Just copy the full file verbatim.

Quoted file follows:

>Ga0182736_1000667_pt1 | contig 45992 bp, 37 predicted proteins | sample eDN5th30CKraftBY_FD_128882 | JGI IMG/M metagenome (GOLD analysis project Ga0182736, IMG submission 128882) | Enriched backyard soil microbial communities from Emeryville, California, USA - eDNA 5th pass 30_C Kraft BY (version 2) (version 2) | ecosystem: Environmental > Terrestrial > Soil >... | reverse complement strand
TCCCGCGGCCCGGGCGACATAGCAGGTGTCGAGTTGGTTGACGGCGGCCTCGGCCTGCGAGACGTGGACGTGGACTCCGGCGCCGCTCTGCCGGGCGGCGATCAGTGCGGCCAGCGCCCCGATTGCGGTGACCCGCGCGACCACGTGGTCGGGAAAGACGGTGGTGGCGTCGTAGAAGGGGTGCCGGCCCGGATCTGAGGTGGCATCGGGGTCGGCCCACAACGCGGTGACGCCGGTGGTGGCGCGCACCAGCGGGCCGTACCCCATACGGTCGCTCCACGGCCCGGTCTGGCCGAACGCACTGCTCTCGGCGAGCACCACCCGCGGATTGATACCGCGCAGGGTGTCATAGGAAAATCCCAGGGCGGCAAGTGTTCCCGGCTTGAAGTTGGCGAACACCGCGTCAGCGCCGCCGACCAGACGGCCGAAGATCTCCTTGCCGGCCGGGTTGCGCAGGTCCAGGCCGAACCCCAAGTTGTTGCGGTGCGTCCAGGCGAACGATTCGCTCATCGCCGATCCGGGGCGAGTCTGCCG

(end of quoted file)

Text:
>Ga0182736_1000667_pt1 | contig 45992 bp, 37 predicted proteins | sample eDN5th30CKraftBY_FD_128882 | JGI IMG/M metagenome (GOLD analysis project Ga0182736, IMG submission 128882) | Enriched backyard soil microbial communities from Emeryville, California, USA - eDNA 5th pass 30_C Kraft BY (version 2) (version 2) | ecosystem: Environmental > Terrestrial > Soil >... | reverse complement strand
TCCCGCGGCCCGGGCGACATAGCAGGTGTCGAGTTGGTTGACGGCGGCCTCGGCCTGCGAGACGTGGACGTGGACTCCGGCGCCGCTCTGCCGGGCGGCGATCAGTGCGGCCAGCGCCCCGATTGCGGTGACCCGCGCGACCACGTGGTCGGGAAAGACGGTGGTGGCGTCGTAGAAGGGGTGCCGGCCCGGATCTGAGGTGGCATCGGGGTCGGCCCACAACGCGGTGACGCCGGTGGTGGCGCGCACCAGCGGGCCGTACCCCATACGGTCGCTCCACGGCCCGGTCTGGCCGAACGCACTGCTCTCGGCGAGCACCACCCGCGGATTGATACCGCGCAGGGTGTCATAGGAAAATCCCAGGGCGGCAAGTGTTCCCGGCTTGAAGTTGGCGAACACCGCGTCAGCGCCGCCGACCAGACGGCCGAAGATCTCCTTGCCGGCCGGGTTGCGCAGGTCCAGGCCGAACCCCAAGTTGTTGCGGTGCGTCCAGGCGAACGATTCGCTCATCGCCGATCCGGGGCGAGTCTGCCG